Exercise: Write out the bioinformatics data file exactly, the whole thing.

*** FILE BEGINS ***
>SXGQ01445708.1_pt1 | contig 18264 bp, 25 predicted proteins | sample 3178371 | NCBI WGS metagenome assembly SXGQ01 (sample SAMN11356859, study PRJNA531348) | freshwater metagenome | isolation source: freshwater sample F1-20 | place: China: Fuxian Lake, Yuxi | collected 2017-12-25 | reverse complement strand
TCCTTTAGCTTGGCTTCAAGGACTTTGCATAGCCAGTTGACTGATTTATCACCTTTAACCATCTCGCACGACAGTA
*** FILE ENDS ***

>SXGQ01445708.1_pt1 | contig 18264 bp, 25 predicted proteins | sample 3178371 | NCBI WGS metagenome assembly SXGQ01 (sample SAMN11356859, study PRJNA531348) | freshwater metagenome | isolation source: freshwater sample F1-20 | place: China: Fuxian Lake, Yuxi | collected 2017-12-25 | reverse complement strand
TCCTTTAGCTTGGCTTCAAGGACTTTGCATAGCCAGTTGACTGATTTATCACCTTTAACCATCTCGCACGACAGTA